-･- From My Everyday Life to Japanese Culture -･- Why don't you see the real Japan, not the typical foreigners' version.
I stayed at home yesterday, as I had a cold.
When horizontal oscillation started, become bigger on some level and lasted longer than expected, I thought a major earthquake struck faraway place. Many Japanese know by experiences that if there are big succussatory movements, a hypocenter is close. I turned on TV and since then stared at the TV screen for over six hours.
The most destructive shaking here in Azabu, Tokyo was smaller than that I experienced before, but it was simply extraordinary that after the first one, earthquakes, which were slightly smaller, continuously struck. I'd never been in a situation like that. Several tens of seconds after live footages of aftershocks from a local TV station, my house started shaking. That situation lasted few hours. It was so extraordinary.
Maybe most of you’ve already known that.
The strongest earthquake ever recorded in Japan, The 2011 off the Pacific coast of Tohoku Earthquake (8.8-magnitude earthquake: the epicenter was Sanriku, offshore seabed of Miyagi and Iwate Prefectures) rocked the Tohoku region coast yesterday. Subsequent aftershocks seemed unusual: Along with Japan trench (crustal plate boundary), the epicenters of subsequent earthquakes (around 7-magnitudes) went southward. Each aftershock could be called “a major earthquake.”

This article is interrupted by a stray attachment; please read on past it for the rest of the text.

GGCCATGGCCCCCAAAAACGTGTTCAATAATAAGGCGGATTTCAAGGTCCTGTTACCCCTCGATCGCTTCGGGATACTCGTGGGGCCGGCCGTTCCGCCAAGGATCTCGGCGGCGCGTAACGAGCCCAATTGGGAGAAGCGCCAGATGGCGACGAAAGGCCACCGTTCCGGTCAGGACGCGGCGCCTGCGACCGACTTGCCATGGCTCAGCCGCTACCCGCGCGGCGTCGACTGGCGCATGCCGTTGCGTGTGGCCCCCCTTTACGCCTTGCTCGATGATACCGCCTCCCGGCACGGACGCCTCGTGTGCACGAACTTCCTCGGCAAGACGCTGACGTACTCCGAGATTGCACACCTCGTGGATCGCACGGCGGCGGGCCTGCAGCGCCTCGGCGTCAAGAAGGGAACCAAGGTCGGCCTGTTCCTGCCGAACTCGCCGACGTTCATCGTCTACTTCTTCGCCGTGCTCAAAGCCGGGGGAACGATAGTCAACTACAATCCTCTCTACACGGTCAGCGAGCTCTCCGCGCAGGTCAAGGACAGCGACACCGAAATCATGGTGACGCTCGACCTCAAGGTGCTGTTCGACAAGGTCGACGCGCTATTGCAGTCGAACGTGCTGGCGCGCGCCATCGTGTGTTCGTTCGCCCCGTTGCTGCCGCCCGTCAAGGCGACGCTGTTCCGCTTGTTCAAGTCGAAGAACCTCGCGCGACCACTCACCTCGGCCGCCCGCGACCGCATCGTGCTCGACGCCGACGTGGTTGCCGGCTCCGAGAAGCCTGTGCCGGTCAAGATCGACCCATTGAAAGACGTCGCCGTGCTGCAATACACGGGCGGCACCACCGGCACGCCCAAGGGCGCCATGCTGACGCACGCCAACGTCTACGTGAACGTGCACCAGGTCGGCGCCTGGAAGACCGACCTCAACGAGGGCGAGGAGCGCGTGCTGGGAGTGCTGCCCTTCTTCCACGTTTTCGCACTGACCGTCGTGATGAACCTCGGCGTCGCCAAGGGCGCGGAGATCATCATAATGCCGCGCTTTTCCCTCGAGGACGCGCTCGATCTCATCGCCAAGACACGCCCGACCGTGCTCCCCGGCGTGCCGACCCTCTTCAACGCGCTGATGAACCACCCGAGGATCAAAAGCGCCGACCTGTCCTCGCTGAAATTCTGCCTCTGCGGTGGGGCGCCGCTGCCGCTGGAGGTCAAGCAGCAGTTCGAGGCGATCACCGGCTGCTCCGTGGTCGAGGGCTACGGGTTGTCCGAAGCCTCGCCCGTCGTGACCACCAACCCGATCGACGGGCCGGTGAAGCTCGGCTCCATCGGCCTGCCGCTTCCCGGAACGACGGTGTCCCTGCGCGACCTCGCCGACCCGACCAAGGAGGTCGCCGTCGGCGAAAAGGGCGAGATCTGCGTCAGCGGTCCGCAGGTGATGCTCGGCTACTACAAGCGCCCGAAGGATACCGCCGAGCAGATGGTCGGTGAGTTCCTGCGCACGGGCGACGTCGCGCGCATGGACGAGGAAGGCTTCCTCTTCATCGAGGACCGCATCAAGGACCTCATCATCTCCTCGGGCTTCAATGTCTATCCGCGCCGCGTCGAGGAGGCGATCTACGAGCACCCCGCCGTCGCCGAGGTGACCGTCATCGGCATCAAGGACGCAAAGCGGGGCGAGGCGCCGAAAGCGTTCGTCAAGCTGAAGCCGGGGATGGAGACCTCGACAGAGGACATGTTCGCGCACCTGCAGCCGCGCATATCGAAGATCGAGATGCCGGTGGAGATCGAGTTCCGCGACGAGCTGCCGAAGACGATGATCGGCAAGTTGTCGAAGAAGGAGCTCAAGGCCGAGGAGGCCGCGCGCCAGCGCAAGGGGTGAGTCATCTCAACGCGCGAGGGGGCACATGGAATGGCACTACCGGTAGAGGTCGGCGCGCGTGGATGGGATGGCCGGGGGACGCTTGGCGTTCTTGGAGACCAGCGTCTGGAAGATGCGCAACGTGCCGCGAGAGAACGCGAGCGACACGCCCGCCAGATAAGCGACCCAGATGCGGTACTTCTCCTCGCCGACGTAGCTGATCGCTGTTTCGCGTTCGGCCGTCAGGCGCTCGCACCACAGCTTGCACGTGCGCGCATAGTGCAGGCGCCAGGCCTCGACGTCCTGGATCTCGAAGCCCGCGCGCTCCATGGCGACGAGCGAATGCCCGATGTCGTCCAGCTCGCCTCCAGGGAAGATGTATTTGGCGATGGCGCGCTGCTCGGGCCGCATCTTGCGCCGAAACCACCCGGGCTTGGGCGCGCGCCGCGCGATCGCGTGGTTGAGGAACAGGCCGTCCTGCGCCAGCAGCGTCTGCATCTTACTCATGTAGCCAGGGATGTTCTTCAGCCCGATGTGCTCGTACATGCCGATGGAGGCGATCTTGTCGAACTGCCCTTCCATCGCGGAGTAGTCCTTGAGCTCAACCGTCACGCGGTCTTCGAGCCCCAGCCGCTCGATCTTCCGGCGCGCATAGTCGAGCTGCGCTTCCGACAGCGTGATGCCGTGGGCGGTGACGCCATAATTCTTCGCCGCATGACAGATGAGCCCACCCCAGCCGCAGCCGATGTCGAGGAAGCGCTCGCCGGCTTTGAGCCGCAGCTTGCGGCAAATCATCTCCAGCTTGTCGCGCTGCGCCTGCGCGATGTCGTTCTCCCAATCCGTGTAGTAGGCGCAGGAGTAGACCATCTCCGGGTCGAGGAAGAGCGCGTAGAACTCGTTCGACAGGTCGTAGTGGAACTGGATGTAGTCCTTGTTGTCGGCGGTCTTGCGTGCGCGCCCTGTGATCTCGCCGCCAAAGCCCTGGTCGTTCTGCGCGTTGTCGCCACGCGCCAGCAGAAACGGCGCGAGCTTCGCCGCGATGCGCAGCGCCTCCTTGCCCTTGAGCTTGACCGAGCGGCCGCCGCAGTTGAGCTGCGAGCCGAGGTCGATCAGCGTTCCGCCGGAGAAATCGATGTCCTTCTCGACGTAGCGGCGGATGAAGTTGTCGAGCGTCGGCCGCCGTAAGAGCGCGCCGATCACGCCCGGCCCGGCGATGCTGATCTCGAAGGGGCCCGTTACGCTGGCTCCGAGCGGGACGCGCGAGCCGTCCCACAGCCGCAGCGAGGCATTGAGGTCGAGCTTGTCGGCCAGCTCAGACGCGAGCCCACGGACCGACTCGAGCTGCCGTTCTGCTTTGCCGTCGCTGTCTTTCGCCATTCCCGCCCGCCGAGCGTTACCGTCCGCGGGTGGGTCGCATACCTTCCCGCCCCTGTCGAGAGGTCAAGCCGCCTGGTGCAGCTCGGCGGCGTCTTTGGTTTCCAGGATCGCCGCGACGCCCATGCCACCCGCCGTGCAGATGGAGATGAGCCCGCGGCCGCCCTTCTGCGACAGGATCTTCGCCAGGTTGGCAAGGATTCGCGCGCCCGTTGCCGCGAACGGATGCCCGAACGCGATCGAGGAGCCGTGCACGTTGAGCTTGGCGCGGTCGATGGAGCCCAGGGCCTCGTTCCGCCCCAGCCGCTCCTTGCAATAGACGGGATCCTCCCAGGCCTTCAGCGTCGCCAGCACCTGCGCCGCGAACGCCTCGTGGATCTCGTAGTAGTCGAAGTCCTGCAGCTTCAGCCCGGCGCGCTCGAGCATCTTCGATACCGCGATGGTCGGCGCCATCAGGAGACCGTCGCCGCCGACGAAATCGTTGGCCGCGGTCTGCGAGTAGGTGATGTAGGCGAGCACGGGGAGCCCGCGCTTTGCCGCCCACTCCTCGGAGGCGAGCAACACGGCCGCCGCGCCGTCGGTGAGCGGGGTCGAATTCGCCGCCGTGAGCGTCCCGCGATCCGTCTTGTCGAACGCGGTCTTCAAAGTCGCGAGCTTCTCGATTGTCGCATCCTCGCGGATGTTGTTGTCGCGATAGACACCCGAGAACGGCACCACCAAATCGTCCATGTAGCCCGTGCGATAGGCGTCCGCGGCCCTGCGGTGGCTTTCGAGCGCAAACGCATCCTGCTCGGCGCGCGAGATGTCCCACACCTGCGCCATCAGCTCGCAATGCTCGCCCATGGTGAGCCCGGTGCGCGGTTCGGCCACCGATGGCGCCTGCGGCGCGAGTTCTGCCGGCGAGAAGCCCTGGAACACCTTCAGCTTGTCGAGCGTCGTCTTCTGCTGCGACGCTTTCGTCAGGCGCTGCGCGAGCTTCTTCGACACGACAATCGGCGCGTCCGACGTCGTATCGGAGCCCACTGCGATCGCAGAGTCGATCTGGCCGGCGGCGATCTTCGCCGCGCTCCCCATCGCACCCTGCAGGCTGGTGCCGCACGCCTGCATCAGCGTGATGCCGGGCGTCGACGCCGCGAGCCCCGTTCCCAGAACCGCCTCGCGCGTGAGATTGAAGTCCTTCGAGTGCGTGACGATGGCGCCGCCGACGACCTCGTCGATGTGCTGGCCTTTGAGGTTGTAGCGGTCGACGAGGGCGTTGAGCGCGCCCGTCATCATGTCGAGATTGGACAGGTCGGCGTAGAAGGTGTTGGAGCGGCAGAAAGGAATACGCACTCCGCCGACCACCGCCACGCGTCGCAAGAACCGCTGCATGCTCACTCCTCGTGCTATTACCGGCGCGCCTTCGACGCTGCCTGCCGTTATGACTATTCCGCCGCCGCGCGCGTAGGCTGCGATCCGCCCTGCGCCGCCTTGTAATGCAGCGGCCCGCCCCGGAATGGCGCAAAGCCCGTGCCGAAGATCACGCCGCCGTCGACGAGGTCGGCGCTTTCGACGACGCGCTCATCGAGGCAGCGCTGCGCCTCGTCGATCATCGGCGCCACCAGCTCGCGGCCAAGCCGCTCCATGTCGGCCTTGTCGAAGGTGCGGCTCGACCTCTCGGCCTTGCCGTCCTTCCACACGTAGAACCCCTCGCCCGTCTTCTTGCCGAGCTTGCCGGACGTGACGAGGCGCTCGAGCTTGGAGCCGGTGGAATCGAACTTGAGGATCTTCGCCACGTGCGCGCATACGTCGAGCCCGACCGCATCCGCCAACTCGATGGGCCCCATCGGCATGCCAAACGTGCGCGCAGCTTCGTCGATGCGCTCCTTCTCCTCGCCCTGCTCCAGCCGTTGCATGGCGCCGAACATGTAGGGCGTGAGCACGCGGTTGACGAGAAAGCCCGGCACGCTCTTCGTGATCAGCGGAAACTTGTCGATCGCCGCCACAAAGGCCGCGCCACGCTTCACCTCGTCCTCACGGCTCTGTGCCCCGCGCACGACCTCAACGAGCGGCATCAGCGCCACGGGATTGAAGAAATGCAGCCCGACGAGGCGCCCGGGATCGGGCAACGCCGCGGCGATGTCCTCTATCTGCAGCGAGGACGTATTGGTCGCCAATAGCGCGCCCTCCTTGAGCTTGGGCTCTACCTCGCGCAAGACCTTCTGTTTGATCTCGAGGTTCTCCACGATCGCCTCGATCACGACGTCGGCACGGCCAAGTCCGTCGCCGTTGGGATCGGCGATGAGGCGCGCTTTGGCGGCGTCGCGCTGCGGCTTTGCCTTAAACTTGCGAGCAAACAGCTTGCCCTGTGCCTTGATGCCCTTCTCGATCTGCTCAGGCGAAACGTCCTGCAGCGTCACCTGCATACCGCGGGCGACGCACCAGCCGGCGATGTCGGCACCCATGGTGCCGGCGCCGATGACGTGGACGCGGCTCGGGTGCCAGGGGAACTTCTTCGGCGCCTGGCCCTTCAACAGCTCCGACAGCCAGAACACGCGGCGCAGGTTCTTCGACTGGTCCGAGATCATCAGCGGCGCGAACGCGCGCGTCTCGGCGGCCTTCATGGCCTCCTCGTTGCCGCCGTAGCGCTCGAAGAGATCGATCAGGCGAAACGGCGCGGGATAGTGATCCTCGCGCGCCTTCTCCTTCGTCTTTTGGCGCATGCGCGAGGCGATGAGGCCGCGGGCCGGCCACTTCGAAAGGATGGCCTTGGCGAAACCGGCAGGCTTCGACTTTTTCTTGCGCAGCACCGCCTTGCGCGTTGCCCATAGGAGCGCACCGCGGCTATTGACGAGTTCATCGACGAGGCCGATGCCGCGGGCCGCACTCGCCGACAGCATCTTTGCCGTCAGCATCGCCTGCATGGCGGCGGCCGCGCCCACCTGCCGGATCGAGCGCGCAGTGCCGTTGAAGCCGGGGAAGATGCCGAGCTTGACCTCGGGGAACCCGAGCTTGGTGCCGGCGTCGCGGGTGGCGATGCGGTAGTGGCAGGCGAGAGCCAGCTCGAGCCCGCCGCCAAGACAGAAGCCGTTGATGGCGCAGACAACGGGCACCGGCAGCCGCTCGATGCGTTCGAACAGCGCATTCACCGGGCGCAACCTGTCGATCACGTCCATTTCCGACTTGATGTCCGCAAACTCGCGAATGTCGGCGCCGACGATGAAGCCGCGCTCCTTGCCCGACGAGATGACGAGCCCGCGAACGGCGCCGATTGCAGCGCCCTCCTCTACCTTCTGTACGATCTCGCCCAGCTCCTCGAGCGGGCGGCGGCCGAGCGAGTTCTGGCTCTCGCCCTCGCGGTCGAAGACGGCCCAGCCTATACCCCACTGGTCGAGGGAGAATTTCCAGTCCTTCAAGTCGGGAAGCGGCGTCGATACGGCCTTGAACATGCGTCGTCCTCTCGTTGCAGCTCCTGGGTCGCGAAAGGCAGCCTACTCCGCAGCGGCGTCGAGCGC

The death toll is likely to surpass 1,000, which I'd hate to think.
Major cause of the death wasn’t earthquakes itself but the major tsunami waves of a once-in-a-century 5-to-10-meter scale. I was shocked to watch live footages from a media’s helicopter. The tsunami wave came with debris and engulfed fields, houses and cars. That occurred in Natori City located in the south of Sendai City, where one of my cousins lives (the cousin and her house is OK).
As a citizen of this quake-prone country, I’d been prepared for such a catastrophe on the TV, but the overall toll is way beyond my preparation. The tsunami attacked expanse of the Pacific coast of northern Japan's main island. What I saw on the TV was a small fraction of the real figure. Not negligible cities along the coast literally vanished.
I’m at a loss for words not because of the shock or fear, but because of sympathy for afflicted and killed people.
I don’t like thinking of “It's a shame that I can't do anything against something.”
Yes, we can do many things.
At the beginning, I’ve been saving on electricity at home, not make a non-emergency phone call, not get into a panic, stayed home and donated a small sum of money.
Effects of the earthquakes have now widened in various ways.